One day we noticed that several of the students were drawing flowers the exact same way. To expand on this interest, we brought in many different kinds of flowers so we could take a closer look of each flower and the details in the plant. Our goal is for the children to recognize that all flowers don’t look the same. To do this, we sat down and looked at each flower one-by-one altogether, and discussing what we saw.
The children compared size and shape on petals, some being small and some being huge, some having many petals on one flower while others had less. They observed the shape of a petal and recognized that some were small and pointy at the top while others were more round and diamond shaped. They noted the colors on each flower and described the pattern (or lack of pattern) in details. They named each flower something different: Apple plant, rose, flowers, weeds, and pines. The children also took a closer look at the leaves, recognizing some had many big leaves while others had small leaves. A discussion on where the leaves started also ensued and the children noted how some leaves came out on the top of the stem and were pointy, while others were big and pointy on the bottom.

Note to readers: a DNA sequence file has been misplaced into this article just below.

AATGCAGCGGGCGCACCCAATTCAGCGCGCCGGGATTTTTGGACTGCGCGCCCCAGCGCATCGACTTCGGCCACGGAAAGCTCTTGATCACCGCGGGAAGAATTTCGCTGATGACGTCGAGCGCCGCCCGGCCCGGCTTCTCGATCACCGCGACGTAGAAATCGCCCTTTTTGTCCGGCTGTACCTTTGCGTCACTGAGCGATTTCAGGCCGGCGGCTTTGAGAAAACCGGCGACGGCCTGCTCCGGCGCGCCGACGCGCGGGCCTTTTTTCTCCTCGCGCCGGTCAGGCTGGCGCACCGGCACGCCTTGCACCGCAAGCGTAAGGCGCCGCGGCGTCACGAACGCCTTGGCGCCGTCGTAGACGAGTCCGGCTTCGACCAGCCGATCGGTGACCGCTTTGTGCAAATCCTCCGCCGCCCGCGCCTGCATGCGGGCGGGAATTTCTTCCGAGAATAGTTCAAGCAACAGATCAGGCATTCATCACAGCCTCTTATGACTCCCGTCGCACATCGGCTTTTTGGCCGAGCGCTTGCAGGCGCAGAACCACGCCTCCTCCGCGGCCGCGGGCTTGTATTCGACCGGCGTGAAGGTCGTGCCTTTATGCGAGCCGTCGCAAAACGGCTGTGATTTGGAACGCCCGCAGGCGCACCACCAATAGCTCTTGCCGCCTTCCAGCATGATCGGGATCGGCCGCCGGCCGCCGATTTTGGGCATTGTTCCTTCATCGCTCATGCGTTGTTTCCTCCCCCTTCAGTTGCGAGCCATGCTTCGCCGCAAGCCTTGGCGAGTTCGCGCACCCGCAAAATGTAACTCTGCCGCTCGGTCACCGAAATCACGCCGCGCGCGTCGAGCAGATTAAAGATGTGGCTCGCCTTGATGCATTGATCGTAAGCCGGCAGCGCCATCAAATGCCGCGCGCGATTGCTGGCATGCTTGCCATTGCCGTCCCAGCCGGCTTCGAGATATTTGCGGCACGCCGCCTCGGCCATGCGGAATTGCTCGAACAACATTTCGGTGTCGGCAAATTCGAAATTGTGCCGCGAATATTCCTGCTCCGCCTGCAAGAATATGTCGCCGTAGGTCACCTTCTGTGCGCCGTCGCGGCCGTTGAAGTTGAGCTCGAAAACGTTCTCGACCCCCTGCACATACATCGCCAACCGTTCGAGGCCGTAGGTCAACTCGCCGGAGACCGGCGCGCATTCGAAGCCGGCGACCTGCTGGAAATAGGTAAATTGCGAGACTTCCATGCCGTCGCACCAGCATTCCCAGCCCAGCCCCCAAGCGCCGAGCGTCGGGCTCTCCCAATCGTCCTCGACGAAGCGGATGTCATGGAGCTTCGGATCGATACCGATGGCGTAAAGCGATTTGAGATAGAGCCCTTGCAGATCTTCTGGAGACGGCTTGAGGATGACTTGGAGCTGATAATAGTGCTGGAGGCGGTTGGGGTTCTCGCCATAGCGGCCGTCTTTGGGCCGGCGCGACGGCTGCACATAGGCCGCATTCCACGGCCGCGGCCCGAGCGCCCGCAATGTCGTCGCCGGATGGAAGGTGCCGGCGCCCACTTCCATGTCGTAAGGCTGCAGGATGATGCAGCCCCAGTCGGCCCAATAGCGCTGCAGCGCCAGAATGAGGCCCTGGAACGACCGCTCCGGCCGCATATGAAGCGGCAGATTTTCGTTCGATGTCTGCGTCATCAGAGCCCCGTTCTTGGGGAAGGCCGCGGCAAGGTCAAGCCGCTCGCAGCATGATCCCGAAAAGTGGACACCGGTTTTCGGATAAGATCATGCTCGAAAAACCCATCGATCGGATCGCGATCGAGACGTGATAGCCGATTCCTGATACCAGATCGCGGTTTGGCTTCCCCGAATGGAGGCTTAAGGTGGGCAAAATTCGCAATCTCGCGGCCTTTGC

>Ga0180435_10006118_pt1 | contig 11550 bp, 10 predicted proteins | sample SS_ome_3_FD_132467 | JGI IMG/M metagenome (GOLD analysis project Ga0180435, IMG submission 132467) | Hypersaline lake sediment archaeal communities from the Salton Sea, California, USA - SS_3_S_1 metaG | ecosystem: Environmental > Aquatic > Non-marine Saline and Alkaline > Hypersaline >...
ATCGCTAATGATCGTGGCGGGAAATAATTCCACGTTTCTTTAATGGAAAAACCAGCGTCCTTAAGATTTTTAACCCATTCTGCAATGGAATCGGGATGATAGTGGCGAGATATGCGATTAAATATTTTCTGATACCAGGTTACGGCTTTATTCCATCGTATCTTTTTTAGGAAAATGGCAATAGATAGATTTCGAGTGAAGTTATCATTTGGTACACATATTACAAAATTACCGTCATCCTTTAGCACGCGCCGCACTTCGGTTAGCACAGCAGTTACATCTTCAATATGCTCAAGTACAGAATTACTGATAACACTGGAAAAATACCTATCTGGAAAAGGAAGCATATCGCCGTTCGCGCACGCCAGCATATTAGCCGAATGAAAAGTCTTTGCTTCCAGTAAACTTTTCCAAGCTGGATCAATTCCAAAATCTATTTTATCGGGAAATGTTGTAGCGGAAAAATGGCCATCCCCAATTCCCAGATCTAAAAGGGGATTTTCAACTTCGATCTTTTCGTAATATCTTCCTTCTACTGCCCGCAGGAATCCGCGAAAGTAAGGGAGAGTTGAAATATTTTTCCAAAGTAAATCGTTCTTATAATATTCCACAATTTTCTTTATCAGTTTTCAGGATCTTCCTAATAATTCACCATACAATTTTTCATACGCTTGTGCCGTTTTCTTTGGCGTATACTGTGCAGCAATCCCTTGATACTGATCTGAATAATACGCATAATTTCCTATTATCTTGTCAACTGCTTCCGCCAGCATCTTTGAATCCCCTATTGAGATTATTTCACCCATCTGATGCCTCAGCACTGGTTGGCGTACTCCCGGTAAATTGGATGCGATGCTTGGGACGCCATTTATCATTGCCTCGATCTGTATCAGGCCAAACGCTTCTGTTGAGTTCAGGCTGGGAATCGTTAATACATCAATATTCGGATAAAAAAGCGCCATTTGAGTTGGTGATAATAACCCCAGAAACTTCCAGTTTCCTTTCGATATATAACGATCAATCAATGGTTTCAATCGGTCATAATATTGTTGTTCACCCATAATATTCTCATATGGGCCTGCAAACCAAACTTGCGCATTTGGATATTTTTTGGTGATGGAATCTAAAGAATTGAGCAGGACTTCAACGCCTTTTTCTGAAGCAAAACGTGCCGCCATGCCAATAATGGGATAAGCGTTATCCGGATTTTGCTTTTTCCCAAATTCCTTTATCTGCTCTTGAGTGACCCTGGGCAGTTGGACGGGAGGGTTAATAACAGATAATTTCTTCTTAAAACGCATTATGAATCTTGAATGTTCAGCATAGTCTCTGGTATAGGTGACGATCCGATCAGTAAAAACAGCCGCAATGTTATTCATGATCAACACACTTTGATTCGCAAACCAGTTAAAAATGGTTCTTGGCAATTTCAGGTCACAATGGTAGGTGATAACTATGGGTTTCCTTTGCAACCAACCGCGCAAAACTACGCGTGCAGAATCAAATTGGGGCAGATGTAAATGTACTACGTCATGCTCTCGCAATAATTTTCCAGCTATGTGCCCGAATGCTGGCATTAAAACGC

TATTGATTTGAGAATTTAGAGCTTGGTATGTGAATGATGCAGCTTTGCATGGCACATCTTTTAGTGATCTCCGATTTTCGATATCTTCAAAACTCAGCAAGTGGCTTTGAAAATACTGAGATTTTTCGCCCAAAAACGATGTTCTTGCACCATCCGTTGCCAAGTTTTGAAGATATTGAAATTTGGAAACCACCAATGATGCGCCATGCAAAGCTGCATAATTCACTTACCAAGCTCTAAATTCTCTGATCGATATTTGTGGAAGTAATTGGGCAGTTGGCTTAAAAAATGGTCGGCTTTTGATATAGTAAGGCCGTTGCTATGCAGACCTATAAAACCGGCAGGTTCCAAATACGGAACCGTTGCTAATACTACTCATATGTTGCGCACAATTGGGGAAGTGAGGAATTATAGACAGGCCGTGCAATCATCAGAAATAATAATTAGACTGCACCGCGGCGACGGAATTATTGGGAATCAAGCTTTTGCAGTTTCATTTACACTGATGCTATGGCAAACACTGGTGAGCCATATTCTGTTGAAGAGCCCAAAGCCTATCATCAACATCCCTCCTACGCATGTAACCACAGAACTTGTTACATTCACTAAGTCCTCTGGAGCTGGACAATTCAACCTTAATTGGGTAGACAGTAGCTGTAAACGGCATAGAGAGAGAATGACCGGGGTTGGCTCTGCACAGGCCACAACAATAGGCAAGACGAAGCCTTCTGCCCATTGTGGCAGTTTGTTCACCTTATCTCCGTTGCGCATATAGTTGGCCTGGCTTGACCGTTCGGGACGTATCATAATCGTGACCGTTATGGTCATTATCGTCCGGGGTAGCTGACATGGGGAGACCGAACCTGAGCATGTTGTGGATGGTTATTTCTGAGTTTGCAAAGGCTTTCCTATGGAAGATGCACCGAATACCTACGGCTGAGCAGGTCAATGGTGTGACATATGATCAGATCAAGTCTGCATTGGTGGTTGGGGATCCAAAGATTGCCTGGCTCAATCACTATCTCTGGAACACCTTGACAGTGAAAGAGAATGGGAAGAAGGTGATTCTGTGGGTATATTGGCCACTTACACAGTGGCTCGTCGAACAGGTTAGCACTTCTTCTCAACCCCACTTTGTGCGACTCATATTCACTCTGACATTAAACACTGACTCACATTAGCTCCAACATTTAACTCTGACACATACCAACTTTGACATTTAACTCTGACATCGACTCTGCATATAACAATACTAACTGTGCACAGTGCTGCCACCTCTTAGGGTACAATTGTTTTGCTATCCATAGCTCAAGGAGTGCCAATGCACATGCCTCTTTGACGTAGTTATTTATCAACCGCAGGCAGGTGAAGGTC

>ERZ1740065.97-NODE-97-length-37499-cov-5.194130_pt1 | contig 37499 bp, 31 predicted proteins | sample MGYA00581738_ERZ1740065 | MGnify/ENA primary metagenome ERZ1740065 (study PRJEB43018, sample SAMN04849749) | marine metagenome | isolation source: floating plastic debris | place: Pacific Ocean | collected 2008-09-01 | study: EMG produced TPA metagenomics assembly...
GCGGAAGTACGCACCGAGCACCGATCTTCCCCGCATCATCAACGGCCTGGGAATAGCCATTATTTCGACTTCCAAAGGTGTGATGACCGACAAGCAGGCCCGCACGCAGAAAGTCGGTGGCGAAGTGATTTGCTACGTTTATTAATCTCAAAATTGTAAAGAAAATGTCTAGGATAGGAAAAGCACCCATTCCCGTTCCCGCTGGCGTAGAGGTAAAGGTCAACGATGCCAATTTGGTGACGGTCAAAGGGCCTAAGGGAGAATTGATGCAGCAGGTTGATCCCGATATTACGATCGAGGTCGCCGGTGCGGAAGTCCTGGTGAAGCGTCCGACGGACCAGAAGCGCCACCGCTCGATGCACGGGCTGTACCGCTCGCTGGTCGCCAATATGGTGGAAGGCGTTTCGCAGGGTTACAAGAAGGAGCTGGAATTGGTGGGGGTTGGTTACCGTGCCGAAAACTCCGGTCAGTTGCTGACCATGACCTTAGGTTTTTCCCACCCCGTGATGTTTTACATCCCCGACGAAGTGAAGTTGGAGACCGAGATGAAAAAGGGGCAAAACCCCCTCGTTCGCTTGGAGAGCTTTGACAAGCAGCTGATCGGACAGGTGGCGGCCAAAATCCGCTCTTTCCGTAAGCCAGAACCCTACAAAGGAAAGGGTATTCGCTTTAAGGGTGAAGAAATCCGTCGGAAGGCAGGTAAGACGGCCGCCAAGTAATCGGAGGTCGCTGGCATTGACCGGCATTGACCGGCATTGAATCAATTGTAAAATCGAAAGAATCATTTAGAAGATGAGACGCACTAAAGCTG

After observing and discussing all this, we began our observational drawing for each flower. The children surprised the teachers with what they were able to draw after our observations and discussion.
Observational drawing is a technique that teaches students how to pay attention to detail and translate their perceptions into a picture of their own. The technique involves showing students an object and asking them to re-create it, as they perceive it, on paper in their own drawing. This technique allows students to combine artistic instruction with logic and perceptual skills. For more information on observational drawing, click here.